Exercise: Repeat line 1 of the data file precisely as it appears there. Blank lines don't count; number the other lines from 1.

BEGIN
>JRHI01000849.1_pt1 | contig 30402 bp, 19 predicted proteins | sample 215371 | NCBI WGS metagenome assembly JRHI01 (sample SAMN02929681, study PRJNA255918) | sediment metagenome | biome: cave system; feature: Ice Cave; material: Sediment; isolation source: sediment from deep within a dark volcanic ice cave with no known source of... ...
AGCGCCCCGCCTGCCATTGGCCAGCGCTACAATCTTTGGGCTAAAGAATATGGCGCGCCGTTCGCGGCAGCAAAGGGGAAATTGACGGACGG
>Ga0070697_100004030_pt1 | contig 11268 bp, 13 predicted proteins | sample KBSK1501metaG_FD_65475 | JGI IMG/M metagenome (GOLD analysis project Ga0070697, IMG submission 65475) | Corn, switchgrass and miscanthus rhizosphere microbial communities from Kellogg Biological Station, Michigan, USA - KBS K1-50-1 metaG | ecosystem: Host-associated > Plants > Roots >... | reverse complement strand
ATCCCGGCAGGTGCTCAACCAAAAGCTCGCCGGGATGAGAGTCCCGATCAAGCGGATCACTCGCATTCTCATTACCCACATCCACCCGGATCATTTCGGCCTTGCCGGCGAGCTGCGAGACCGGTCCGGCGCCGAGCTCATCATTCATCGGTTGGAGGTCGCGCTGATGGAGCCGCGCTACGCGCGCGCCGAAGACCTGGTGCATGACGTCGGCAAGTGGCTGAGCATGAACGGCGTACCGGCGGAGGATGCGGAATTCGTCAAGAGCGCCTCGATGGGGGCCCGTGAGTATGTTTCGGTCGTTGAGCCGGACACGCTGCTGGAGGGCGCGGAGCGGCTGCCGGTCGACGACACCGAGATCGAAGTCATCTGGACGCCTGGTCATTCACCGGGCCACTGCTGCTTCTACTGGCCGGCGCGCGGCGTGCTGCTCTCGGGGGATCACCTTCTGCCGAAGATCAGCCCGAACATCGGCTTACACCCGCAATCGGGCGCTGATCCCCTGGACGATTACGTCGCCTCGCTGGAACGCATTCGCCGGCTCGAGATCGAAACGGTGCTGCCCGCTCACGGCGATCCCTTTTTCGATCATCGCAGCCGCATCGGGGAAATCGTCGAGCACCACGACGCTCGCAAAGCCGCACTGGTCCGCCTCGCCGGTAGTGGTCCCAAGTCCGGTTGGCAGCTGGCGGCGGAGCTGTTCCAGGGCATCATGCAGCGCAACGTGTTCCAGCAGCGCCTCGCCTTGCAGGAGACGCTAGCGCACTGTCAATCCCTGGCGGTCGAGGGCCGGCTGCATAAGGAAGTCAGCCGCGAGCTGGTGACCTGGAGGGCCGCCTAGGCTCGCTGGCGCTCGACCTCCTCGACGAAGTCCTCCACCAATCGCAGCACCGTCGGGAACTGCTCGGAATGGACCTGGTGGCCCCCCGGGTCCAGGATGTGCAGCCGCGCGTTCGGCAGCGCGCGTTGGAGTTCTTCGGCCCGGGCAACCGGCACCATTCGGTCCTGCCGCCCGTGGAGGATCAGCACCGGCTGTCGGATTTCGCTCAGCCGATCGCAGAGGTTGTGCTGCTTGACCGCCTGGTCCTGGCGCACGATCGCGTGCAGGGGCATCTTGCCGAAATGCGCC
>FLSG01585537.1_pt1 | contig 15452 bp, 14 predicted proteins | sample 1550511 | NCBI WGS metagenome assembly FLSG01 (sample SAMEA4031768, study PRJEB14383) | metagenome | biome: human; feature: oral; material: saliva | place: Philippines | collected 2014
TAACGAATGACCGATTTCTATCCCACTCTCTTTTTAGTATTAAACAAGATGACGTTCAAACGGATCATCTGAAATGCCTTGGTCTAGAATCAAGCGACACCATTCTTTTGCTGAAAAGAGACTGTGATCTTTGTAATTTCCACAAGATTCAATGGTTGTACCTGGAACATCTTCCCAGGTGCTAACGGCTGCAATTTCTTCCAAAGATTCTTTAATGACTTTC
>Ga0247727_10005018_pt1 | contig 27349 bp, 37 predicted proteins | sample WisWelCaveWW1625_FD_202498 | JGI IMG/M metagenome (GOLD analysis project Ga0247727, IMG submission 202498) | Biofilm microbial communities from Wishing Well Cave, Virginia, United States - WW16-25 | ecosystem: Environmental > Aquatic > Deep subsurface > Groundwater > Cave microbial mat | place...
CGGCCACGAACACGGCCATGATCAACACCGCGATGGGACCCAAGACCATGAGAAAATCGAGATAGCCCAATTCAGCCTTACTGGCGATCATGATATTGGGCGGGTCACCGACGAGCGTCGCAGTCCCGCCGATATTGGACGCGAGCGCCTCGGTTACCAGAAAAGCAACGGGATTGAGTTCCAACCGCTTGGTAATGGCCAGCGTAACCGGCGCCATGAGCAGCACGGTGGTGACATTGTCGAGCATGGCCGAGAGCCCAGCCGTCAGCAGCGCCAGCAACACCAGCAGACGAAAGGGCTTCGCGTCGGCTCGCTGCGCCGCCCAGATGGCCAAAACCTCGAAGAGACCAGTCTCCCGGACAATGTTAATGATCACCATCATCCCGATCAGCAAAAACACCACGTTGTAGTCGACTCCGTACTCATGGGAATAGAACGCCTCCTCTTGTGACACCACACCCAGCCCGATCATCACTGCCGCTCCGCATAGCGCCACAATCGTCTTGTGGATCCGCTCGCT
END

>JRHI01000849.1_pt1 | contig 30402 bp, 19 predicted proteins | sample 215371 | NCBI WGS metagenome assembly JRHI01 (sample SAMN02929681, study PRJNA255918) | sediment metagenome | biome: cave system; feature: Ice Cave; material: Sediment; isolation source: sediment from deep within a dark volcanic ice cave with no known source of... ...